"Emergency situations such as accidents, natural and man-made disasters create a new set of persons with disabilities whose needs have to be addressed and CBR can play a major role in this endeavor. Moreover, it was noticed that in earlier rehabilitation programmes for people in crisis situations, sustainability was poor and victims had to fend for themselves. CBR is plays an important role in inclusion of persons with mental illness and HIV/AIDS," quoted Chapal Khasnabis, Technical Officer, Disability and Rehabilitation, Department of Injuries and Violence Prevention, WHO, Geneva.
According to the CBR guidelines, persons with disabilities and their families, as well as their empowerment through the provision of basic needs are to be given utmost attention. Only then will poverty be reduced , added Khasnabis.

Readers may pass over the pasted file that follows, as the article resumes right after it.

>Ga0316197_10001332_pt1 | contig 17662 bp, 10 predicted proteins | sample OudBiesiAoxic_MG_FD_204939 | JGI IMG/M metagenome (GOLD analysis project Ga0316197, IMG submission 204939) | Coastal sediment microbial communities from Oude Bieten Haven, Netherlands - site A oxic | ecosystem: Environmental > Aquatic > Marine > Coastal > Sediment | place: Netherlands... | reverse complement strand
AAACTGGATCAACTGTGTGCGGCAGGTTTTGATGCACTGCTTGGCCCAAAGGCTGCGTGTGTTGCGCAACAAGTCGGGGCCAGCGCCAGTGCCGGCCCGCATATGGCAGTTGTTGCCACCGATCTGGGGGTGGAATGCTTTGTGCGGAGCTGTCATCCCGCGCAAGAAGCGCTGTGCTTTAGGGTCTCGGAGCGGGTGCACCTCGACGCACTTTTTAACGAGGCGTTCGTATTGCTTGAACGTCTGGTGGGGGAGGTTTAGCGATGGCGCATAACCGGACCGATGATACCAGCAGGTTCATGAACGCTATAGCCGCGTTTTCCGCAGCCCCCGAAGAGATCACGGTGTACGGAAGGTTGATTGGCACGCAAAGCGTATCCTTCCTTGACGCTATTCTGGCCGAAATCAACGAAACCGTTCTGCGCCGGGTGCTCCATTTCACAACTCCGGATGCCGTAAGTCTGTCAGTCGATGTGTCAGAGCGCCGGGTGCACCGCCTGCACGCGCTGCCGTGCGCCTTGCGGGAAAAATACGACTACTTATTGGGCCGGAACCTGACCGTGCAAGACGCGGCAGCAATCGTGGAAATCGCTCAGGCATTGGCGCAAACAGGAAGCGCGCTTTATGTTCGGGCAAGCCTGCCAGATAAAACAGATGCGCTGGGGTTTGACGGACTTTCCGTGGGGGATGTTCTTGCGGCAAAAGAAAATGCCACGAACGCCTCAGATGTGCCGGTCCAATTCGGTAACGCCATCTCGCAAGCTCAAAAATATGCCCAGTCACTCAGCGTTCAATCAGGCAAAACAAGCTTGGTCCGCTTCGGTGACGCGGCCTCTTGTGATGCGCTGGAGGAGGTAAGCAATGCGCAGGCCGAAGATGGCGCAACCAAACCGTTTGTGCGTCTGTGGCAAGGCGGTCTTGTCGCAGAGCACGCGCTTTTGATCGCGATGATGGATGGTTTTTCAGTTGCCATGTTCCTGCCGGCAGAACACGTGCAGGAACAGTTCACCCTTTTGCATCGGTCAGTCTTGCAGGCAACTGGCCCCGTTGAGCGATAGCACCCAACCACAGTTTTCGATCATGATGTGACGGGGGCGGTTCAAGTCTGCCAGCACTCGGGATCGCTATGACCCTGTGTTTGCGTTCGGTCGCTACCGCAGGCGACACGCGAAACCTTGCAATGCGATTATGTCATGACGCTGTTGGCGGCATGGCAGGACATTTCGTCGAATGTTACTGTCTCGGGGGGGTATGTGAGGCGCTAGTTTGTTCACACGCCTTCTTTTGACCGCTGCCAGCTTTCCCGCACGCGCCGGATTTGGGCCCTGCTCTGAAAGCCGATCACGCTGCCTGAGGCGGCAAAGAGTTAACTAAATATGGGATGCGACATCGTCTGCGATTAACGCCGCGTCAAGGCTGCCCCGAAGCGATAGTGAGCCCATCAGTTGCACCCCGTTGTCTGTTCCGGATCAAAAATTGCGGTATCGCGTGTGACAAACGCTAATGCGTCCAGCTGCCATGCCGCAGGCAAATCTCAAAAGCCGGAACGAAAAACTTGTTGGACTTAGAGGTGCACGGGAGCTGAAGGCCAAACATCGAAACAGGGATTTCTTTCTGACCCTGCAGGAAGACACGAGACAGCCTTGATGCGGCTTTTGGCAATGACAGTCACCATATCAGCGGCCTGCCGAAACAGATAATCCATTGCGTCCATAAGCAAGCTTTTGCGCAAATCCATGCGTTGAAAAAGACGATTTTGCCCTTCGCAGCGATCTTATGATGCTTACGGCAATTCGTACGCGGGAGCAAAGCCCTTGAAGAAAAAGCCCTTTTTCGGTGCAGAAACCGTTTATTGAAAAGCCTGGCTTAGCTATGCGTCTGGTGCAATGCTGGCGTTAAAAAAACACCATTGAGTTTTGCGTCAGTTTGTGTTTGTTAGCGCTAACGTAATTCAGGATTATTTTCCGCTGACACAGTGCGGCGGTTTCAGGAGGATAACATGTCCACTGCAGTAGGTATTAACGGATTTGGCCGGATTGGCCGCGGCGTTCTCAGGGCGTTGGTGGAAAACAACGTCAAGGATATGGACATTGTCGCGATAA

Khasnabis was speaking at the opening day of the three-day consultative meeting organized by WHO, Rehabilitation Council of India and Leonard Cheshire International for validation of the draft guidelines on CBR, at Bangalore.
"The emphasis is on creating opportunities where persons with disabilities can have access to health, education and livelihood and to ensure the development of multi-sectoral linkages for a community based and inclusive development of persons with disabilities.
"That is why WHO is involving governments and voluntary organizations apart from persons with disabilities in a major way in developing the CBR guidelines", Khasnabis informed.
The WHO has arranged 29 workshops in different parts of the world to validate the guidelines and to get feedback from implementers on efficacy and areas for improvement.
The guidelines have been drafted by over 150 experts from across the world , including 10 from India .